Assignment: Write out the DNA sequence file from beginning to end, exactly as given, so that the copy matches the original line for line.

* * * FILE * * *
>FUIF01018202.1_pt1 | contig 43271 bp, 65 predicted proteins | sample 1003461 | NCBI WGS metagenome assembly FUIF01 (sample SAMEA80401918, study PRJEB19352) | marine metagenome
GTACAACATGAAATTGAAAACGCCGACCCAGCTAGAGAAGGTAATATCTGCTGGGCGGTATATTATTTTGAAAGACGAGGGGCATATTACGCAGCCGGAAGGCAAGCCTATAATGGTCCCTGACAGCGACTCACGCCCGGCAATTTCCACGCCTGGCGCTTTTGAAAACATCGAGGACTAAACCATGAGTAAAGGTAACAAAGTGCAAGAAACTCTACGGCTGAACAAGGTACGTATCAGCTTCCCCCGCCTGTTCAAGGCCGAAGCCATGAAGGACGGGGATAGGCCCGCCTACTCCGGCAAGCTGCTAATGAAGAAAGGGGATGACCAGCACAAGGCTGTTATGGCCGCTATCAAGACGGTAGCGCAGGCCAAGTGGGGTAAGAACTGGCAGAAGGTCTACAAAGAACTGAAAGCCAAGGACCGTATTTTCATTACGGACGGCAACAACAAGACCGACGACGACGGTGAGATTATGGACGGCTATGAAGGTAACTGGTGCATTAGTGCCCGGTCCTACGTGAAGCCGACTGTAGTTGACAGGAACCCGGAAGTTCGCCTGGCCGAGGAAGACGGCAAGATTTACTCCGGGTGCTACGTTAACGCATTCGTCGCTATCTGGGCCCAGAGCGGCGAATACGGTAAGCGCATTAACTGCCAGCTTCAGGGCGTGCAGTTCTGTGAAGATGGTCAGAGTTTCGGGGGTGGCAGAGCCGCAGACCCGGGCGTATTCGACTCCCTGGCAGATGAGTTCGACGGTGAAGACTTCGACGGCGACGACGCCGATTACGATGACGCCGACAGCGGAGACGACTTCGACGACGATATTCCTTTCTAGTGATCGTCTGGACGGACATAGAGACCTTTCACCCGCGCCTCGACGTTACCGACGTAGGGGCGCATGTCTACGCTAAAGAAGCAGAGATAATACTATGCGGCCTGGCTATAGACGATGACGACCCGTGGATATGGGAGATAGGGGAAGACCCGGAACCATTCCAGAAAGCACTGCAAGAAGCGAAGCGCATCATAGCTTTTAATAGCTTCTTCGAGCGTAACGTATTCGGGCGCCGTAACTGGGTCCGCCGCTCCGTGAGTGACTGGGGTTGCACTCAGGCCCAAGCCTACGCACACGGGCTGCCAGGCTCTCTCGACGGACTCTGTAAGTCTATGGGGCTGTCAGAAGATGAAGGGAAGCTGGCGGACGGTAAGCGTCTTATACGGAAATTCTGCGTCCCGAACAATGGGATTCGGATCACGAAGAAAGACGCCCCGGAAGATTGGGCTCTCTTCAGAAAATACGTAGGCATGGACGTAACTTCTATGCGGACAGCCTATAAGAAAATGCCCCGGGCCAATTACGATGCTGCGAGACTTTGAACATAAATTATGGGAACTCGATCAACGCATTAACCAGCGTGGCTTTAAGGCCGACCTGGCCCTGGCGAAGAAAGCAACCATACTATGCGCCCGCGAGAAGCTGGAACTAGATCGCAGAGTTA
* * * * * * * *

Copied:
>FUIF01018202.1_pt1 | contig 43271 bp, 65 predicted proteins | sample 1003461 | NCBI WGS metagenome assembly FUIF01 (sample SAMEA80401918, study PRJEB19352) | marine metagenome
GTACAACATGAAATTGAAAACGCCGACCCAGCTAGAGAAGGTAATATCTGCTGGGCGGTATATTATTTTGAAAGACGAGGGGCATATTACGCAGCCGGAAGGCAAGCCTATAATGGTCCCTGACAGCGACTCACGCCCGGCAATTTCCACGCCTGGCGCTTTTGAAAACATCGAGGACTAAACCATGAGTAAAGGTAACAAAGTGCAAGAAACTCTACGGCTGAACAAGGTACGTATCAGCTTCCCCCGCCTGTTCAAGGCCGAAGCCATGAAGGACGGGGATAGGCCCGCCTACTCCGGCAAGCTGCTAATGAAGAAAGGGGATGACCAGCACAAGGCTGTTATGGCCGCTATCAAGACGGTAGCGCAGGCCAAGTGGGGTAAGAACTGGCAGAAGGTCTACAAAGAACTGAAAGCCAAGGACCGTATTTTCATTACGGACGGCAACAACAAGACCGACGACGACGGTGAGATTATGGACGGCTATGAAGGTAACTGGTGCATTAGTGCCCGGTCCTACGTGAAGCCGACTGTAGTTGACAGGAACCCGGAAGTTCGCCTGGCCGAGGAAGACGGCAAGATTTACTCCGGGTGCTACGTTAACGCATTCGTCGCTATCTGGGCCCAGAGCGGCGAATACGGTAAGCGCATTAACTGCCAGCTTCAGGGCGTGCAGTTCTGTGAAGATGGTCAGAGTTTCGGGGGTGGCAGAGCCGCAGACCCGGGCGTATTCGACTCCCTGGCAGATGAGTTCGACGGTGAAGACTTCGACGGCGACGACGCCGATTACGATGACGCCGACAGCGGAGACGACTTCGACGACGATATTCCTTTCTAGTGATCGTCTGGACGGACATAGAGACCTTTCACCCGCGCCTCGACGTTACCGACGTAGGGGCGCATGTCTACGCTAAAGAAGCAGAGATAATACTATGCGGCCTGGCTATAGACGATGACGACCCGTGGATATGGGAGATAGGGGAAGACCCGGAACCATTCCAGAAAGCACTGCAAGAAGCGAAGCGCATCATAGCTTTTAATAGCTTCTTCGAGCGTAACGTATTCGGGCGCCGTAACTGGGTCCGCCGCTCCGTGAGTGACTGGGGTTGCACTCAGGCCCAAGCCTACGCACACGGGCTGCCAGGCTCTCTCGACGGACTCTGTAAGTCTATGGGGCTGTCAGAAGATGAAGGGAAGCTGGCGGACGGTAAGCGTCTTATACGGAAATTCTGCGTCCCGAACAATGGGATTCGGATCACGAAGAAAGACGCCCCGGAAGATTGGGCTCTCTTCAGAAAATACGTAGGCATGGACGTAACTTCTATGCGGACAGCCTATAAGAAAATGCCCCGGGCCAATTACGATGCTGCGAGACTTTGAACATAAATTATGGGAACTCGATCAACGCATTAACCAGCGTGGCTTTAAGGCCGACCTGGCCCTGGCGAAGAAAGCAACCATACTATGCGCCCGCGAGAAGCTGGAACTAGATCGCAGAGTTA